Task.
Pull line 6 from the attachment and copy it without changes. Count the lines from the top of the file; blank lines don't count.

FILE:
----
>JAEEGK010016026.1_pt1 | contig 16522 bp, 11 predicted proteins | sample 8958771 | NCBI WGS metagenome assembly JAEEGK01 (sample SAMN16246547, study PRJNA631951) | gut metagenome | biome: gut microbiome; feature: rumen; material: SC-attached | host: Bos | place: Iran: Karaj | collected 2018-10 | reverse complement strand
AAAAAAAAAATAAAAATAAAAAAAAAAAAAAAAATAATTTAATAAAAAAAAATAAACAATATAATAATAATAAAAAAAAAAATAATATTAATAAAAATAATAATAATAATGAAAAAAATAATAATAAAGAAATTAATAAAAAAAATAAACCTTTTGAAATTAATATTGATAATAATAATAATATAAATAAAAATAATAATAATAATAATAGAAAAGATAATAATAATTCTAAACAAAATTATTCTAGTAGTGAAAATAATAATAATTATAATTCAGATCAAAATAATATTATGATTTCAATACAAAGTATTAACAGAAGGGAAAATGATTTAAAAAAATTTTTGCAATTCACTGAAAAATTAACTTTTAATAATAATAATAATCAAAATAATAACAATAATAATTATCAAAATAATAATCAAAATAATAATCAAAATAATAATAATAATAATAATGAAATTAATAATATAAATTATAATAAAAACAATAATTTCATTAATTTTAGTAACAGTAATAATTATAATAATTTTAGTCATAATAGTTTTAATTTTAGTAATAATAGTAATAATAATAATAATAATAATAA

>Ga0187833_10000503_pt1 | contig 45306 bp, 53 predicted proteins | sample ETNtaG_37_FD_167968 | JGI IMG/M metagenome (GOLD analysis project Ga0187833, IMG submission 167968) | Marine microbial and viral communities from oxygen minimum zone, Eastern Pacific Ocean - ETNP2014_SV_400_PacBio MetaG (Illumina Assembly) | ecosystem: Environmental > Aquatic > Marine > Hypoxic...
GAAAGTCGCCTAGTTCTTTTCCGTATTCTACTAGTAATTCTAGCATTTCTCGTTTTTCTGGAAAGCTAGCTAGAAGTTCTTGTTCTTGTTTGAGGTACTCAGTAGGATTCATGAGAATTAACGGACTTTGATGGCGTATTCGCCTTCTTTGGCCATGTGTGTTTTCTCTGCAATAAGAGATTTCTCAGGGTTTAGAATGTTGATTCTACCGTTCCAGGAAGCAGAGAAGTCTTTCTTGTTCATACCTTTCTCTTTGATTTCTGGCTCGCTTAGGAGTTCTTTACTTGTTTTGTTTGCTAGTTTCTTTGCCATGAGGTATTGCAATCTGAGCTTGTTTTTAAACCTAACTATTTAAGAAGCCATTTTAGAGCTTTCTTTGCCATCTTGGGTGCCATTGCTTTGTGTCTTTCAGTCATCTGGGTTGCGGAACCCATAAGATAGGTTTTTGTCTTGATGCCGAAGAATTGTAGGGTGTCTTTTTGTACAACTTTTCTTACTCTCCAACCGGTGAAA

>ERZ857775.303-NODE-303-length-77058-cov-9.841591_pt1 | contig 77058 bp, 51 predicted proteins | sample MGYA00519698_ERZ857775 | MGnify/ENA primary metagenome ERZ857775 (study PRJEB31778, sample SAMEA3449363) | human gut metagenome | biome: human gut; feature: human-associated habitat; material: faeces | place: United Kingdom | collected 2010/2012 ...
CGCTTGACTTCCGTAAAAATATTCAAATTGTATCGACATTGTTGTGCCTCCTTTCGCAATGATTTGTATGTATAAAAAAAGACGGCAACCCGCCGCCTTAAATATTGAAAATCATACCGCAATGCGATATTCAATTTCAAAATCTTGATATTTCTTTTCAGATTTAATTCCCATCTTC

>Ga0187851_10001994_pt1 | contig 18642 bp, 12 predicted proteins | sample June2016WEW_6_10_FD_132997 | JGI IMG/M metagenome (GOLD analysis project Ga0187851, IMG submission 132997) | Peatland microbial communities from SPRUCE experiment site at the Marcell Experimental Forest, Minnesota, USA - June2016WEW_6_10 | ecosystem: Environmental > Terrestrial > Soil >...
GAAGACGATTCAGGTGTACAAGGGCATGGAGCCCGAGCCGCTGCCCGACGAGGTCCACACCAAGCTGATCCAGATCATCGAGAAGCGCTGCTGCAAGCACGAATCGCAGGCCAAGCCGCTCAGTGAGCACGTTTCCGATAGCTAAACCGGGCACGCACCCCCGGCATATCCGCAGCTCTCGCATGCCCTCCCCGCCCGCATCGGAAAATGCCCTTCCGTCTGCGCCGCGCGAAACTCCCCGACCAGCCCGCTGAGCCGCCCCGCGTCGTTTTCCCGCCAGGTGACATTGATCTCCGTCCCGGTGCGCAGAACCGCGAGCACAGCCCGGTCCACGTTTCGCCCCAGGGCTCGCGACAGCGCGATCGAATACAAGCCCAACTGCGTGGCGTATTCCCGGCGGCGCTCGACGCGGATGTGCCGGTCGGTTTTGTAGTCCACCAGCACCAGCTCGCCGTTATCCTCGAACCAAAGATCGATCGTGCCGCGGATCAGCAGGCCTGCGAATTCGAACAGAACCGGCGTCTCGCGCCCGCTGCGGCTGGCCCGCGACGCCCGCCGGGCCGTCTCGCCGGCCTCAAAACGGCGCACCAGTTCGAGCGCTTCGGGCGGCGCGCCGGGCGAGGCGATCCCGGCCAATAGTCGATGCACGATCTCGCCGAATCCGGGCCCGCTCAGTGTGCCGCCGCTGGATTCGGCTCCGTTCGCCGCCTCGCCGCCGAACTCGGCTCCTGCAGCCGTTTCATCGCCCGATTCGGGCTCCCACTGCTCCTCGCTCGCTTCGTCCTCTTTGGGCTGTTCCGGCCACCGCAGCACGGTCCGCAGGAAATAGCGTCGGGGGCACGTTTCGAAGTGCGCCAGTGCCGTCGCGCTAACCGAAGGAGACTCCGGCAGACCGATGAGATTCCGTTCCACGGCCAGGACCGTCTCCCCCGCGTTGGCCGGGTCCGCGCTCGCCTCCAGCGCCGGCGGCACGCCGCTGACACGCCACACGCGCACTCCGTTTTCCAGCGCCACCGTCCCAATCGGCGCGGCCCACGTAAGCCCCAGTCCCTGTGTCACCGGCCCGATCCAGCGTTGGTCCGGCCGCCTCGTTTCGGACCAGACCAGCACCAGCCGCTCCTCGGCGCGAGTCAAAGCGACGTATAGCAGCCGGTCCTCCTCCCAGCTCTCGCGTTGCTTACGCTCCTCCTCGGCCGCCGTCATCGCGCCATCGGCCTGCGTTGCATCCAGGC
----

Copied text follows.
CGCTTGACTTCCGTAAAAATATTCAAATTGTATCGACATTGTTGTGCCTCCTTTCGCAATGATTTGTATGTATAAAAAAAGACGGCAACCCGCCGCCTTAAATATTGAAAATCATACCGCAATGCGATATTCAATTTCAAAATCTTGATATTTCTTTTCAGATTTAATTCCCATCTTC